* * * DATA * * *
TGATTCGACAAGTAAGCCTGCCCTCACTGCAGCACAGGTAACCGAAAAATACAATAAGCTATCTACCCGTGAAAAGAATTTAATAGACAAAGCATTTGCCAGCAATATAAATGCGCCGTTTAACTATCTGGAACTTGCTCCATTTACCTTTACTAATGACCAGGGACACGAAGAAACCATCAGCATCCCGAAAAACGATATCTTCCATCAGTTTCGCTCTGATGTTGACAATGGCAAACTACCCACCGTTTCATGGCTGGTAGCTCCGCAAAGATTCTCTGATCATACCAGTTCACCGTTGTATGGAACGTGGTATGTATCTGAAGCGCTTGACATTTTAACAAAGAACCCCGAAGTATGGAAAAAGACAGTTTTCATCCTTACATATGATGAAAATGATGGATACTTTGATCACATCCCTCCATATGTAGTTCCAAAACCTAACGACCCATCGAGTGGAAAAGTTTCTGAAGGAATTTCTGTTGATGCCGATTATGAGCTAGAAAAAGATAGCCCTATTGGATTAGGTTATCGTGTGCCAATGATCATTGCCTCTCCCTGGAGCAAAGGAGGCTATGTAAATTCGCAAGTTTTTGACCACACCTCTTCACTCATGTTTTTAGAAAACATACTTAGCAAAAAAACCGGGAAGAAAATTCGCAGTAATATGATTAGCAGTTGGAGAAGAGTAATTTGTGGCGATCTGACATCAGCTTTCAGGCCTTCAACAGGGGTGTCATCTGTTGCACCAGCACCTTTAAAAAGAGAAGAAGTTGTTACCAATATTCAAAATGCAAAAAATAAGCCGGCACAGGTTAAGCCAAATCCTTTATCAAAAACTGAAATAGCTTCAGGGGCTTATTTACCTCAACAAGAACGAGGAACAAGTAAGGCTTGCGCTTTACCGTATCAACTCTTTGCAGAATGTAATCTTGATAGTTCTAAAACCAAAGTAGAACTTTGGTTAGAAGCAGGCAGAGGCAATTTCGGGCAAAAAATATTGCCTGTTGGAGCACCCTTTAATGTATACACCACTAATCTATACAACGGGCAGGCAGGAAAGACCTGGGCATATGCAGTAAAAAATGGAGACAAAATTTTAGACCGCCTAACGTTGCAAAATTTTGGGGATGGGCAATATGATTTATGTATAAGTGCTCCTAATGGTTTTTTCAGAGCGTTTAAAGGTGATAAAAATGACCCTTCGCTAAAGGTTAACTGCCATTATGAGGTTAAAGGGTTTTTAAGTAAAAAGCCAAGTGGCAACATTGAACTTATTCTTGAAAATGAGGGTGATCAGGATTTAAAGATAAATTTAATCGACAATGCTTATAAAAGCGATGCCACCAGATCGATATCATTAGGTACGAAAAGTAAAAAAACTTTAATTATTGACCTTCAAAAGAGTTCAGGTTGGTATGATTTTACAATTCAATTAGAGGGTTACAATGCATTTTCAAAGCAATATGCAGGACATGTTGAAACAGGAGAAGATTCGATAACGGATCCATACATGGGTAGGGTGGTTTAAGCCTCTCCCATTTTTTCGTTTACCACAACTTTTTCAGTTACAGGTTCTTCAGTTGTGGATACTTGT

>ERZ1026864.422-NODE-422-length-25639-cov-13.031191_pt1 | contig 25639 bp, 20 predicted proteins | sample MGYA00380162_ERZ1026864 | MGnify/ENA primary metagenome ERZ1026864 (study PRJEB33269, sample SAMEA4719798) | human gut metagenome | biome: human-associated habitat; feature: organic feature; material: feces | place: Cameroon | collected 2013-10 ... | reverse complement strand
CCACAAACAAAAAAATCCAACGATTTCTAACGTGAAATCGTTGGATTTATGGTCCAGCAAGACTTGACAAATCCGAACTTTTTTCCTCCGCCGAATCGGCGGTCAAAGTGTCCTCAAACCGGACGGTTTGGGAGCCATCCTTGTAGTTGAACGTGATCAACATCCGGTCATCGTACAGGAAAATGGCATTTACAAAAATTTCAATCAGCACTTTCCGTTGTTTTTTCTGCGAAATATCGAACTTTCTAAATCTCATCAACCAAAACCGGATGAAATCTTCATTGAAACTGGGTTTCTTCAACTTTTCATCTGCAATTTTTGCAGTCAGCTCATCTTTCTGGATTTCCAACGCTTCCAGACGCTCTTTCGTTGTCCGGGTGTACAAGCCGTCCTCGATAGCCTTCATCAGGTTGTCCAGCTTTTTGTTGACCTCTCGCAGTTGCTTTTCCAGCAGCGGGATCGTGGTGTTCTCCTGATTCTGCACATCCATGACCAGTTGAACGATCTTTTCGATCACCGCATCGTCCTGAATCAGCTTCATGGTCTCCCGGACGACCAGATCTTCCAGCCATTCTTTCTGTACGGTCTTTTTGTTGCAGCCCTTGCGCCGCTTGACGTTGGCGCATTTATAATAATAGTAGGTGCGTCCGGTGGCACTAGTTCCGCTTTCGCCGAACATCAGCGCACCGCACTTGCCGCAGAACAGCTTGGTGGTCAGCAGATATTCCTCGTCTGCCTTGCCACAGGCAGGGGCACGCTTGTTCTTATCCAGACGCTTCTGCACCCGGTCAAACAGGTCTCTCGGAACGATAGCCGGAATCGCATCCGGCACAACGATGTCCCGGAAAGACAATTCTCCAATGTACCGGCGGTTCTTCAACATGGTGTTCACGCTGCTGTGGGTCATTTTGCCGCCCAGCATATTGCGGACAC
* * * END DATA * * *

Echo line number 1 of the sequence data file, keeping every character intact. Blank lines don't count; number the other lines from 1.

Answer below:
TGATTCGACAAGTAAGCCTGCCCTCACTGCAGCACAGGTAACCGAAAAATACAATAAGCTATCTACCCGTGAAAAGAATTTAATAGACAAAGCATTTGCCAGCAATATAAATGCGCCGTTTAACTATCTGGAACTTGCTCCATTTACCTTTACTAATGACCAGGGACACGAAGAAACCATCAGCATCCCGAAAAACGATATCTTCCATCAGTTTCGCTCTGATGTTGACAATGGCAAACTACCCACCGTTTCATGGCTGGTAGCTCCGCAAAGATTCTCTGATCATACCAGTTCACCGTTGTATGGAACGTGGTATGTATCTGAAGCGCTTGACATTTTAACAAAGAACCCCGAAGTATGGAAAAAGACAGTTTTCATCCTTACATATGATGAAAATGATGGATACTTTGATCACATCCCTCCATATGTAGTTCCAAAACCTAACGACCCATCGAGTGGAAAAGTTTCTGAAGGAATTTCTGTTGATGCCGATTATGAGCTAGAAAAAGATAGCCCTATTGGATTAGGTTATCGTGTGCCAATGATCATTGCCTCTCCCTGGAGCAAAGGAGGCTATGTAAATTCGCAAGTTTTTGACCACACCTCTTCACTCATGTTTTTAGAAAACATACTTAGCAAAAAAACCGGGAAGAAAATTCGCAGTAATATGATTAGCAGTTGGAGAAGAGTAATTTGTGGCGATCTGACATCAGCTTTCAGGCCTTCAACAGGGGTGTCATCTGTTGCACCAGCACCTTTAAAAAGAGAAGAAGTTGTTACCAATATTCAAAATGCAAAAAATAAGCCGGCACAGGTTAAGCCAAATCCTTTATCAAAAACTGAAATAGCTTCAGGGGCTTATTTACCTCAACAAGAACGAGGAACAAGTAAGGCTTGCGCTTTACCGTATCAACTCTTTGCAGAATGTAATCTTGATAGTTCTAAAACCAAAGTAGAACTTTGGTTAGAAGCAGGCAGAGGCAATTTCGGGCAAAAAATATTGCCTGTTGGAGCACCCTTTAATGTATACACCACTAATCTATACAACGGGCAGGCAGGAAAGACCTGGGCATATGCAGTAAAAAATGGAGACAAAATTTTAGACCGCCTAACGTTGCAAAATTTTGGGGATGGGCAATATGATTTATGTATAAGTGCTCCTAATGGTTTTTTCAGAGCGTTTAAAGGTGATAAAAATGACCCTTCGCTAAAGGTTAACTGCCATTATGAGGTTAAAGGGTTTTTAAGTAAAAAGCCAAGTGGCAACATTGAACTTATTCTTGAAAATGAGGGTGATCAGGATTTAAAGATAAATTTAATCGACAATGCTTATAAAAGCGATGCCACCAGATCGATATCATTAGGTACGAAAAGTAAAAAAACTTTAATTATTGACCTTCAAAAGAGTTCAGGTTGGTATGATTTTACAATTCAATTAGAGGGTTACAATGCATTTTCAAAGCAATATGCAGGACATGTTGAAACAGGAGAAGATTCGATAACGGATCCATACATGGGTAGGGTGGTTTAAGCCTCTCCCATTTTTTCGTTTACCACAACTTTTTCAGTTACAGGTTCTTCAGTTGTGGATACTTGT